Werbewoche, Nr. 19, May, 2004
Many publishers and editors-in-chief have long suppressed the fact that journalism and the media can be just as interesting a subject to cover as politics and economics. They are thus depriving themselves of the only platform from which the media can communicate credibly with a broader public about the profession.
The crisis of the print media may, at least partially, be blamed on their own failure to communicate. For a long time the media have confirmed the public belief that information that is thoroughly researched and processed according to standards of journalistic professionalism would be available for free. As a citizen, one would have the right to be informed comprehensively and “free of charge”, so to speak.
On top of that, the media have, for decades, covered everything except themselves. Anyone who wanted to know how journalism “works”, what problems reporters and editors have to deal with and which ethical and professional standards determine the selection of news and research, would have had little chance to learn the essentials from television or newspaper sources. Many publishers and editors-in-chief have long suppressed the fact – and even today have obviously not entirely understood – that journalism and the media, which nearly all of us spend the bulk of our spare time with and which for many people are indispensable for their work, can be just as interesting a subject as politics and economics.
After a brief period of expansion, media journalism has been drastically decimated again, at least in Switzerland and Germany. Entire media sections have been shut down due to the economic crisis: the Weltwoche, the Tages-Anzeiger, the Bund, the news magazine Facts – all suddenly seem to be able to do without their own media pages.
I consider this a capital mistake. The editors-in-chief and publishers responsible are ferociously determined to saw off the very branch they are sitting on. They are depriving themselves of the only platform from which the media can communicate credibly with a broader public about the profession. Where such information is omitted there is no chance for the public to develop its own standards for quality, as Ulrich Saxer from the University of Zurich warned years ago. Or, to put it more pointedly: maybe the only reason so many youngsters consult the freesheet 20 Minuten instead of the Tagesanzeiger or the Neue Zürcher Zeitung is because nobody has taught them what the extra value of a quality newspaper may be, and why it may be worth spending 2.50 Swiss Francs on a newspaper, rather than on a cup of coffee.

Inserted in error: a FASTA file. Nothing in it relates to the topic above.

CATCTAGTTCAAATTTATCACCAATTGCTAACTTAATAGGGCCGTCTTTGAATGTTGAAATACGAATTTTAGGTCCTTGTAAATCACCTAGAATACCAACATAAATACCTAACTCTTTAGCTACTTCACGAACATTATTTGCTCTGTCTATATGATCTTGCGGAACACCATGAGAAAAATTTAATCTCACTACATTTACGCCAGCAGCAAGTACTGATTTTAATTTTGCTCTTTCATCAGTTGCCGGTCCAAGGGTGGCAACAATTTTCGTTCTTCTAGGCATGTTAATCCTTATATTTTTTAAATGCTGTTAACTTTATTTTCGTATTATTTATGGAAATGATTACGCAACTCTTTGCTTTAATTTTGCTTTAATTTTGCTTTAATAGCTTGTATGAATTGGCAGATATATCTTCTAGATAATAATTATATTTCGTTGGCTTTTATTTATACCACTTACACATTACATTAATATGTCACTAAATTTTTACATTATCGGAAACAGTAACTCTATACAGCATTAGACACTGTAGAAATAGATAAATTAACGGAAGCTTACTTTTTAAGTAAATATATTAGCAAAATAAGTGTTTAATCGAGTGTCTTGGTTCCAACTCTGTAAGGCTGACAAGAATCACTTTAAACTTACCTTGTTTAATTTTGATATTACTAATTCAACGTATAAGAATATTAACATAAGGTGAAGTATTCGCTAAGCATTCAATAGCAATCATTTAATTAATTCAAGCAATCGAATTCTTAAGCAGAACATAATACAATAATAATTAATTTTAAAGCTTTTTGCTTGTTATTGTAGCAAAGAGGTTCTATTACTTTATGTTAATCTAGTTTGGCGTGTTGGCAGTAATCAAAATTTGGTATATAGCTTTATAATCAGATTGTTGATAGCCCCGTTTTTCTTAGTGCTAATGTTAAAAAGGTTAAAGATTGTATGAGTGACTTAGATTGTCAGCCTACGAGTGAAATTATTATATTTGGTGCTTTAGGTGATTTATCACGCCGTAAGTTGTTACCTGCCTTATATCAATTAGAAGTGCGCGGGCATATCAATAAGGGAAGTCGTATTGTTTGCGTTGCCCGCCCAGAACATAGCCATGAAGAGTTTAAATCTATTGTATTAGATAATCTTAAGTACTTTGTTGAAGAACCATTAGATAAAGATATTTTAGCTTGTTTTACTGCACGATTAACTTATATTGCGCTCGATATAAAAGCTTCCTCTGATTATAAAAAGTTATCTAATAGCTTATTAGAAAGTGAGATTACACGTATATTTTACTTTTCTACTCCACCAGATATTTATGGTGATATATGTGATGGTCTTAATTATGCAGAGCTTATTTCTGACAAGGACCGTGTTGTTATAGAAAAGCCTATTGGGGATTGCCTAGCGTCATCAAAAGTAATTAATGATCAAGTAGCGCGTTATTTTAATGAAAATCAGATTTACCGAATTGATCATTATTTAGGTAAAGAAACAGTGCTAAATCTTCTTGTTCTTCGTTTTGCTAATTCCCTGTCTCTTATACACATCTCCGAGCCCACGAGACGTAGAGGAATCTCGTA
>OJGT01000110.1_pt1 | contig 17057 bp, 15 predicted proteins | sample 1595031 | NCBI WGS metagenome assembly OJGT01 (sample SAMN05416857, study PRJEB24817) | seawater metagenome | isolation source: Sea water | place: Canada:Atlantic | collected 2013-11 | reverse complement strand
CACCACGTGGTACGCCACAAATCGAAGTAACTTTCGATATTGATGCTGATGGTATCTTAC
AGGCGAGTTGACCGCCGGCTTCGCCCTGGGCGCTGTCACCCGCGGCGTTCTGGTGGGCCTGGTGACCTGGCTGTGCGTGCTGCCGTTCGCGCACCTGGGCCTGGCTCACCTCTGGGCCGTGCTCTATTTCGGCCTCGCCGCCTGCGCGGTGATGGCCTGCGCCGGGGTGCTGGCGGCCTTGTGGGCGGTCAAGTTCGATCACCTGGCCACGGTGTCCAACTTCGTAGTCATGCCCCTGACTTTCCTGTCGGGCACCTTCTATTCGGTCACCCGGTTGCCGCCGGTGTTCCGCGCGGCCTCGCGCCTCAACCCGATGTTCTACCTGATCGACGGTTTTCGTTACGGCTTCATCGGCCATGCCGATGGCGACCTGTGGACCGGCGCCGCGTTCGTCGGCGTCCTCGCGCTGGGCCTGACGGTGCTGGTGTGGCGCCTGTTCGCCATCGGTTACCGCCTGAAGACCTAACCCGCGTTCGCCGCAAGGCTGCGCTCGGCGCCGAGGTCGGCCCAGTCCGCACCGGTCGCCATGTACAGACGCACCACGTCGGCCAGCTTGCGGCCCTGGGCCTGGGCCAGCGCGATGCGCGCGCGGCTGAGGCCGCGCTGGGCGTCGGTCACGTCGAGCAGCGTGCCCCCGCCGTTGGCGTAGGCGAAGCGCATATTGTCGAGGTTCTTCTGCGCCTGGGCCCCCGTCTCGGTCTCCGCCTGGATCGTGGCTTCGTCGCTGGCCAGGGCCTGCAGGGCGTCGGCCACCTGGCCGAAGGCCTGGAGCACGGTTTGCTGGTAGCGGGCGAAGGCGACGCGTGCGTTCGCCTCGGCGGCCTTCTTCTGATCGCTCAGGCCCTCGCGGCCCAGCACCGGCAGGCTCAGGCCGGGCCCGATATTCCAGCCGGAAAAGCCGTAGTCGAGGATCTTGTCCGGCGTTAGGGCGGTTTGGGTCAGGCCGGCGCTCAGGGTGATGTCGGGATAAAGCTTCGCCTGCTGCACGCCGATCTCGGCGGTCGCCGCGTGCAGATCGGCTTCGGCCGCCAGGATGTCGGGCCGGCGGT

Virtually no big company, ministry or non-profit organization that wants to enter into a dialogue with target groups relies on advertisements and direct mailing alone. They back these up with public relations work transmitting their messages to the public via a newsroom-detour. Press releases from Novartis, BMW and Swisscom only reach their target audience with the maximum amount of credibility when they do so “disguised” as journalism in the news hole of the mass media.
This applies no less to the media themselves. They have the opportunity – through media journalism – to communicate information about their own profession and themselves competently and credibly. However, it is exactly this opportunity that the media stand to lose if they abolish media departments and pages.
To make myself clear: I am not, of course, talking about the kind of media journalism that may be exploited by its own internal PR department. Professional media journalism excels only when it resists self-adulation or cross-promotion, just as much as when it resists the temptation to maliciously run the competition down or to ignore it completely. Media coverage can only contribute to the credibility of journalism if the coverage aims specifically for “objectivity”, for balance and – if necessary – for fair self-criticism. For years, great American newspapers such as The New York Times, The Washington Post and The Los Angeles Times have shown that this is possible.
Those who think that media journalism is expendable contribute to the danger that journalism overall may become superfluous. If publishing houses invest in their PR departments, but at the same time think they can, with impunity, simply “lay off” journalists who report about their own profession, then this is the wrong signal, at least in a society where PR is increasingly superseding journalism.
(Translation: Jasmin Bodmer)